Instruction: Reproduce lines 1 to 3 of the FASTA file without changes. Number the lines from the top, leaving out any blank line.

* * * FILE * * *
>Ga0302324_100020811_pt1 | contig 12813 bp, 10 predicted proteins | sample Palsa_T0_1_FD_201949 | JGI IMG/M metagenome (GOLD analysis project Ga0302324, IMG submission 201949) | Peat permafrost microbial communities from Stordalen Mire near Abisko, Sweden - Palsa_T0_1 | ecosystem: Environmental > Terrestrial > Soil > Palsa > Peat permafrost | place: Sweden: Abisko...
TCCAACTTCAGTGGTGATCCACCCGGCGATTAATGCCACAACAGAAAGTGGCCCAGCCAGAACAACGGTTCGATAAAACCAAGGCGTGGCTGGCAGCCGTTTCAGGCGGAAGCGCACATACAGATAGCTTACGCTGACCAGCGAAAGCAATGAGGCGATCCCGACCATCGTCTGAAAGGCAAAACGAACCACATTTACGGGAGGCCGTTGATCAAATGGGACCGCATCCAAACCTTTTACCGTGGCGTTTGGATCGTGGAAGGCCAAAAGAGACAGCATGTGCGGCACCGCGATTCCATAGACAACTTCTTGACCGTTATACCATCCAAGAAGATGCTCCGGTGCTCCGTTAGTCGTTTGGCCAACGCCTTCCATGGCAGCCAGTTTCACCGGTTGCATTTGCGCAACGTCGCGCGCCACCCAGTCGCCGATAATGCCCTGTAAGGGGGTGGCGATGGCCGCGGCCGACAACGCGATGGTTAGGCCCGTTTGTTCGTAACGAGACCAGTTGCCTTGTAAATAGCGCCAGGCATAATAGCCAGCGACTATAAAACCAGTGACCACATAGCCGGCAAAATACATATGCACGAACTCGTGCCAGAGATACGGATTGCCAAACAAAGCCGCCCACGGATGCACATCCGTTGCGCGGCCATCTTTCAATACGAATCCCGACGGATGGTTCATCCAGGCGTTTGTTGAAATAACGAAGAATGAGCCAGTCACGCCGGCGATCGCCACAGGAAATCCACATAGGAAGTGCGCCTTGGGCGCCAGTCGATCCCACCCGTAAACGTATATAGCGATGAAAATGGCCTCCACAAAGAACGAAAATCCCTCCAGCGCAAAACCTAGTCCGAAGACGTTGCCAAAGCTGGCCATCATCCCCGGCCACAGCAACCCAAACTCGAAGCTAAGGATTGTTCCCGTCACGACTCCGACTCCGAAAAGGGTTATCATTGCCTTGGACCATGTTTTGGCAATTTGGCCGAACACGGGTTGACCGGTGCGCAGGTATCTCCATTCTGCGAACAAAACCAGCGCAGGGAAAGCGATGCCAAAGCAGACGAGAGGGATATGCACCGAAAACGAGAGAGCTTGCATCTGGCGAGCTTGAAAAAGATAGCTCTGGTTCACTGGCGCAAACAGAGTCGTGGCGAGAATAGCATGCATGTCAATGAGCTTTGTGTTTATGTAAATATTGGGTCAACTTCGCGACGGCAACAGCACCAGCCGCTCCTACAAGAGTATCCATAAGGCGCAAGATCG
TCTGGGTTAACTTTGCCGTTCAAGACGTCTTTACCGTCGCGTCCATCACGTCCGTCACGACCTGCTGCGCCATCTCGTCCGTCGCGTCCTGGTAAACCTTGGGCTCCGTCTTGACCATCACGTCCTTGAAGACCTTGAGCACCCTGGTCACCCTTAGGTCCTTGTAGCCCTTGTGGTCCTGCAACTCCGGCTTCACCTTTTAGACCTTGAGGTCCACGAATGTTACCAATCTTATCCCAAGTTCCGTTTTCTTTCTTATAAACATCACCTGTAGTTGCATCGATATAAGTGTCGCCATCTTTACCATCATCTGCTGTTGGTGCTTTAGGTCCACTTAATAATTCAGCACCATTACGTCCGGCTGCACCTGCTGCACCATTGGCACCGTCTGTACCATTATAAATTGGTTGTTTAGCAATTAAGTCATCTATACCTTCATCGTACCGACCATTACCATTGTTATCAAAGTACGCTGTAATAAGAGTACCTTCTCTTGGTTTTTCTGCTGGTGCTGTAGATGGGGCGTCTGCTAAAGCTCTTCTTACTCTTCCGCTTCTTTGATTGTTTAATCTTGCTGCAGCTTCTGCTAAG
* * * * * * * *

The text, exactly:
>Ga0302324_100020811_pt1 | contig 12813 bp, 10 predicted proteins | sample Palsa_T0_1_FD_201949 | JGI IMG/M metagenome (GOLD analysis project Ga0302324, IMG submission 201949) | Peat permafrost microbial communities from Stordalen Mire near Abisko, Sweden - Palsa_T0_1 | ecosystem: Environmental > Terrestrial > Soil > Palsa > Peat permafrost | place: Sweden: Abisko...
TCCAACTTCAGTGGTGATCCACCCGGCGATTAATGCCACAACAGAAAGTGGCCCAGCCAGAACAACGGTTCGATAAAACCAAGGCGTGGCTGGCAGCCGTTTCAGGCGGAAGCGCACATACAGATAGCTTACGCTGACCAGCGAAAGCAATGAGGCGATCCCGACCATCGTCTGAAAGGCAAAACGAACCACATTTACGGGAGGCCGTTGATCAAATGGGACCGCATCCAAACCTTTTACCGTGGCGTTTGGATCGTGGAAGGCCAAAAGAGACAGCATGTGCGGCACCGCGATTCCATAGACAACTTCTTGACCGTTATACCATCCAAGAAGATGCTCCGGTGCTCCGTTAGTCGTTTGGCCAACGCCTTCCATGGCAGCCAGTTTCACCGGTTGCATTTGCGCAACGTCGCGCGCCACCCAGTCGCCGATAATGCCCTGTAAGGGGGTGGCGATGGCCGCGGCCGACAACGCGATGGTTAGGCCCGTTTGTTCGTAACGAGACCAGTTGCCTTGTAAATAGCGCCAGGCATAATAGCCAGCGACTATAAAACCAGTGACCACATAGCCGGCAAAATACATATGCACGAACTCGTGCCAGAGATACGGATTGCCAAACAAAGCCGCCCACGGATGCACATCCGTTGCGCGGCCATCTTTCAATACGAATCCCGACGGATGGTTCATCCAGGCGTTTGTTGAAATAACGAAGAATGAGCCAGTCACGCCGGCGATCGCCACAGGAAATCCACATAGGAAGTGCGCCTTGGGCGCCAGTCGATCCCACCCGTAAACGTATATAGCGATGAAAATGGCCTCCACAAAGAACGAAAATCCCTCCAGCGCAAAACCTAGTCCGAAGACGTTGCCAAAGCTGGCCATCATCCCCGGCCACAGCAACCCAAACTCGAAGCTAAGGATTGTTCCCGTCACGACTCCGACTCCGAAAAGGGTTATCATTGCCTTGGACCATGTTTTGGCAATTTGGCCGAACACGGGTTGACCGGTGCGCAGGTATCTCCATTCTGCGAACAAAACCAGCGCAGGGAAAGCGATGCCAAAGCAGACGAGAGGGATATGCACCGAAAACGAGAGAGCTTGCATCTGGCGAGCTTGAAAAAGATAGCTCTGGTTCACTGGCGCAAACAGAGTCGTGGCGAGAATAGCATGCATGTCAATGAGCTTTGTGTTTATGTAAATATTGGGTCAACTTCGCGACGGCAACAGCACCAGCCGCTCCTACAAGAGTATCCATAAGGCGCAAGATCG
TCTGGGTTAACTTTGCCGTTCAAGACGTCTTTACCGTCGCGTCCATCACGTCCGTCACGACCTGCTGCGCCATCTCGTCCGTCGCGTCCTGGTAAACCTTGGGCTCCGTCTTGACCATCACGTCCTTGAAGACCTTGAGCACCCTGGTCACCCTTAGGTCCTTGTAGCCCTTGTGGTCCTGCAACTCCGGCTTCACCTTTTAGACCTTGAGGTCCACGAATGTTACCAATCTTATCCCAAGTTCCGTTTTCTTTCTTATAAACATCACCTGTAGTTGCATCGATATAAGTGTCGCCATCTTTACCATCATCTGCTGTTGGTGCTTTAGGTCCACTTAATAATTCAGCACCATTACGTCCGGCTGCACCTGCTGCACCATTGGCACCGTCTGTACCATTATAAATTGGTTGTTTAGCAATTAAGTCATCTATACCTTCATCGTACCGACCATTACCATTGTTATCAAAGTACGCTGTAATAAGAGTACCTTCTCTTGGTTTTTCTGCTGGTGCTGTAGATGGGGCGTCTGCTAAAGCTCTTCTTACTCTTCCGCTTCTTTGATTGTTTAATCTTGCTGCAGCTTCTGCTAAG